By Marie-Theresa Hernández
In spring 2021, in the middle of the COVID pandemic, students enrolled in the University of Houston World Culture and Literature photography class planned to document Houston’s East End. Every time they ventured out, taking photographs through open car windows, they found something fascinating and have shared those here.
As one example, architecture student, Golnar Makvandi encountered a Vietnam-era Cessna O-2 airplane, called Oscar Deuce, sitting in the front yard of a home on the northwest side of East End. It could be said the Oscar Deuce represents American capitalism in how it profited from its machines of death. Hundreds of Latinx young men from East End knew about Oscar Deuce because they served in Vietnam during the sixties and seventies when many lost their lives in the fighting.
The Karankawa tribe settled the East End area long before Stephen F. Austin brought his colonists. Many of the events surrounding Texas Independence occurred in Harrisburg, and Houston was founded on Buffalo Bayou, which travels through East End. The bayou began being dredged in the late 1870s, forming the Houston Ship Channel, which opened to deep-water vessels in 1914. A hallmark of East End, Houston now has one of the nation’s busiest ports. But the wealth traveling through the port is strikingly different from the poverty that is often seen in the neighborhood, though things are changing. A new, wealthier population is arriving, remodeling the old houses and building multi-story townhouses. At the moment they live side by side in stark contrast. Even so, long-term residents are concerned things will change too much.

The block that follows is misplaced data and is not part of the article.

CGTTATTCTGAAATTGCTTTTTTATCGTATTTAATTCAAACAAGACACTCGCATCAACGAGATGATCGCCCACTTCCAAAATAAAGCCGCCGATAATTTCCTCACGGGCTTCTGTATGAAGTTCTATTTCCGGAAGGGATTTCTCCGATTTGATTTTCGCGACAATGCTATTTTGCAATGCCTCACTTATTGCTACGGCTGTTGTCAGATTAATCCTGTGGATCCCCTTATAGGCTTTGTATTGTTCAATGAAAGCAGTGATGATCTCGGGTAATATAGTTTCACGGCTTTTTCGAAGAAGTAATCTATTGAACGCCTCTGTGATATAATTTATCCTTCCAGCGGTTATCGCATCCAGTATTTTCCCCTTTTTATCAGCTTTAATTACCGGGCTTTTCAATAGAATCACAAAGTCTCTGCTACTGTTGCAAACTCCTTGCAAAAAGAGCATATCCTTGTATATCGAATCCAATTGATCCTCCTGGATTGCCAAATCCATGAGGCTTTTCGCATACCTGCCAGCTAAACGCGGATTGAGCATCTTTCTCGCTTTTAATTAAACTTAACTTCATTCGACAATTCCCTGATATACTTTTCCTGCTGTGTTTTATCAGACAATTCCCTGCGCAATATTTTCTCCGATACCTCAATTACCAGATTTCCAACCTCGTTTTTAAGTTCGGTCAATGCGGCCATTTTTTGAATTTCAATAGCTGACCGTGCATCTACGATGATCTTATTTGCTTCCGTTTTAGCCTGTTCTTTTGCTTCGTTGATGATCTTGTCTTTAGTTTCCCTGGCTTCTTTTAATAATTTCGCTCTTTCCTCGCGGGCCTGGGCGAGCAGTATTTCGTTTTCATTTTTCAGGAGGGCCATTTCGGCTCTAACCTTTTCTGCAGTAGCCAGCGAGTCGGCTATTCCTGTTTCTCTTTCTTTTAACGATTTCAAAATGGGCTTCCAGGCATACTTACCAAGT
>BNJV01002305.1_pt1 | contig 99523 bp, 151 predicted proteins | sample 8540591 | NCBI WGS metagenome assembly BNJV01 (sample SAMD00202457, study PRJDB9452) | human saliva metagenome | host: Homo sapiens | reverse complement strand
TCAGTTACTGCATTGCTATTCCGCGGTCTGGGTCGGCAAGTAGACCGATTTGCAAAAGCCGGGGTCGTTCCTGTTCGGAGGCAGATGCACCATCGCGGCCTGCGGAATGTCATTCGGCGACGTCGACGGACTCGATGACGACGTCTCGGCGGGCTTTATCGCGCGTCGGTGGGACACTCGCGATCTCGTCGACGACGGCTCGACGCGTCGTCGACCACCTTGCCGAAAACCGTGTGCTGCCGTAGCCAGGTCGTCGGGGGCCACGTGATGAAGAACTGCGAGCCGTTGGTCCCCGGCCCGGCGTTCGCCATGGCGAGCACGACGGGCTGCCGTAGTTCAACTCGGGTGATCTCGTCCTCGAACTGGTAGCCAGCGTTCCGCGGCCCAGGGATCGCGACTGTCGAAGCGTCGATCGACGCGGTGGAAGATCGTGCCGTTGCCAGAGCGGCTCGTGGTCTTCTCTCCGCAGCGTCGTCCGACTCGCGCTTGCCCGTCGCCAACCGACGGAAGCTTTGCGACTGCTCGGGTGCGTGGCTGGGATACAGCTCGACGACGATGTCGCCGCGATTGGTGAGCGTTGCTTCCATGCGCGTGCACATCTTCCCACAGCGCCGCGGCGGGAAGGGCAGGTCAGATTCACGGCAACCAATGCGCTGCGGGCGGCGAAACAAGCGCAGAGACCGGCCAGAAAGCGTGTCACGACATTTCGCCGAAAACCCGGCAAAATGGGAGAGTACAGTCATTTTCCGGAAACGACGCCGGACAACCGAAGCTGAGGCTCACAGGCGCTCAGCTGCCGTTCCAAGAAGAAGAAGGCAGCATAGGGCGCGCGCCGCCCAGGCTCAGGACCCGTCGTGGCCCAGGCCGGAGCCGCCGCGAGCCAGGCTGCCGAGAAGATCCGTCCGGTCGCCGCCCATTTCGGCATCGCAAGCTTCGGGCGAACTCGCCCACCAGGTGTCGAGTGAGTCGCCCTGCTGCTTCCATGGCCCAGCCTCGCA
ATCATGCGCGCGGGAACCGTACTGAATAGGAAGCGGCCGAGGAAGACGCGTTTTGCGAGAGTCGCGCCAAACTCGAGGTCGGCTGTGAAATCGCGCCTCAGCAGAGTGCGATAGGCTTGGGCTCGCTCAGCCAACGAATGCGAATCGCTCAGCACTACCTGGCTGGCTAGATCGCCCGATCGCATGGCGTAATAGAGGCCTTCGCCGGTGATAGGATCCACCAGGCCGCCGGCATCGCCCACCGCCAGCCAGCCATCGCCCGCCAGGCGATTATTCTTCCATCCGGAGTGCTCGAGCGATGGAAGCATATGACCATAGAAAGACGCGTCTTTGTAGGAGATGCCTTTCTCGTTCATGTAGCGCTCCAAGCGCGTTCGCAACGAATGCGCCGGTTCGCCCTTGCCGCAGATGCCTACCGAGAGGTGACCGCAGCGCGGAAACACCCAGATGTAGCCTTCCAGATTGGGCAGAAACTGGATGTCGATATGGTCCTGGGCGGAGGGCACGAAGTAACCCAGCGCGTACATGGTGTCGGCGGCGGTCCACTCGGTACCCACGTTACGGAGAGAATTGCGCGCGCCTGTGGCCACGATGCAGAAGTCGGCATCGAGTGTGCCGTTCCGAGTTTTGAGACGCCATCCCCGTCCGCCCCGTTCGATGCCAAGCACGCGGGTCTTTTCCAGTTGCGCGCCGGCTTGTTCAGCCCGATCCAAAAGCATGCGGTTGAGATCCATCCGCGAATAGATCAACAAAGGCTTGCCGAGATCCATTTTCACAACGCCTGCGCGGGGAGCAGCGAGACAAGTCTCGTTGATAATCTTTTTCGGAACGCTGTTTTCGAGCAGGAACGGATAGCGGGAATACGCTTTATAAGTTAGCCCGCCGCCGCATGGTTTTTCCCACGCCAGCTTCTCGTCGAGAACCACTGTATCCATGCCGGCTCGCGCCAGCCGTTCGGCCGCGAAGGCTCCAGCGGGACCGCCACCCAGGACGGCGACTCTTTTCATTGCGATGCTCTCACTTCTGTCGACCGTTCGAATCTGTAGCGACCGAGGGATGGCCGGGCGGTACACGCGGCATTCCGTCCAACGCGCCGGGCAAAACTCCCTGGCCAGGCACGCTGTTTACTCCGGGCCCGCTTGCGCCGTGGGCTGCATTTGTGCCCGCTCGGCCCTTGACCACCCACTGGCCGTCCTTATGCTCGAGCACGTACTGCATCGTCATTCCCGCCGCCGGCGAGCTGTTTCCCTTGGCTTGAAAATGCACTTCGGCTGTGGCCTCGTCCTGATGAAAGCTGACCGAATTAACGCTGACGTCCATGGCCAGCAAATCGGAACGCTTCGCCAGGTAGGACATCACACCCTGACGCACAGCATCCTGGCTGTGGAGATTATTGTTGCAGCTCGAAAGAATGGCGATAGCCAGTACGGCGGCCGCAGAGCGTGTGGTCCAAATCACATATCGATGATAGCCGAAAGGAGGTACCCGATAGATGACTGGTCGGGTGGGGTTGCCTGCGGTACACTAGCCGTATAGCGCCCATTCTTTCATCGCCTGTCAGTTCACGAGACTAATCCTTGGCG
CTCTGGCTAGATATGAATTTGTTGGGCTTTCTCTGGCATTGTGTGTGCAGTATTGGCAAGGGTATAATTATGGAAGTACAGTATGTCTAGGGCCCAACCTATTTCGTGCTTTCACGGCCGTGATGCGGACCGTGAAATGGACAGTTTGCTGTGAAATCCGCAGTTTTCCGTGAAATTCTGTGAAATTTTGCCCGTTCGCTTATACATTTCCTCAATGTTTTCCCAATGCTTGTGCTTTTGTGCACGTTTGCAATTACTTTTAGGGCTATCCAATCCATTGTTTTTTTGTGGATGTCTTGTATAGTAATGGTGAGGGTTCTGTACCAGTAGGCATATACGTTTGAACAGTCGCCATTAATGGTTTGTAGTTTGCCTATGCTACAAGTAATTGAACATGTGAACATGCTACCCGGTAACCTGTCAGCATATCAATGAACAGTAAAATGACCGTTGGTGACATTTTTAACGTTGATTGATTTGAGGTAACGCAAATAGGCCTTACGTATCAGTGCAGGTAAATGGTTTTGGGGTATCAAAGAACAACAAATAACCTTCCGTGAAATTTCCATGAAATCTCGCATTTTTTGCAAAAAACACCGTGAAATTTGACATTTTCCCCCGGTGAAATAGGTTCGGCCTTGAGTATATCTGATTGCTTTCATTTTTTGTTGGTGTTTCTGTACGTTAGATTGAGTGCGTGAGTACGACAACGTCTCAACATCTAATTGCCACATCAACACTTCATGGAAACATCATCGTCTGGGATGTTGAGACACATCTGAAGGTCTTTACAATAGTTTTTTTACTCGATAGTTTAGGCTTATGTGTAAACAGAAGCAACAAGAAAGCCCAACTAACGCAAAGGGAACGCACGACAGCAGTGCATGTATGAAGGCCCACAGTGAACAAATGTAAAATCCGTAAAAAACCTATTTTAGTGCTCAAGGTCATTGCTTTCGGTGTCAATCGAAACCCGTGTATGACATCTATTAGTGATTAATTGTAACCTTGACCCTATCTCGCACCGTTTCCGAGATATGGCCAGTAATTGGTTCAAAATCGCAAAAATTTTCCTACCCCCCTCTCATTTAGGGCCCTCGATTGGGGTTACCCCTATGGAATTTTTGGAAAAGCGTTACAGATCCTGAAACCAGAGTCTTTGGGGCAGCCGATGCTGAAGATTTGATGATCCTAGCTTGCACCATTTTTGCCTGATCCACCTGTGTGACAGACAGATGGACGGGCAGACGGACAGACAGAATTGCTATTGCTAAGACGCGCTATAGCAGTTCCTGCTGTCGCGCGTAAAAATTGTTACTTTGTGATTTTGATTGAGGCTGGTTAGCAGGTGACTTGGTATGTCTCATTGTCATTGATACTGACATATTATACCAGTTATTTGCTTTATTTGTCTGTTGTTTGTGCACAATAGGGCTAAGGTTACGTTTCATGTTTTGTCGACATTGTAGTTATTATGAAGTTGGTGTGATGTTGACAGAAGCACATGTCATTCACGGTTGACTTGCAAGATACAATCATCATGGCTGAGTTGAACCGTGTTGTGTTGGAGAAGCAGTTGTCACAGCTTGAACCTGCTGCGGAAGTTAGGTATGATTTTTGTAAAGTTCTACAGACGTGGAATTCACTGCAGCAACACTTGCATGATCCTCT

Below are some of the photos that were not included in the article due to space constraints:
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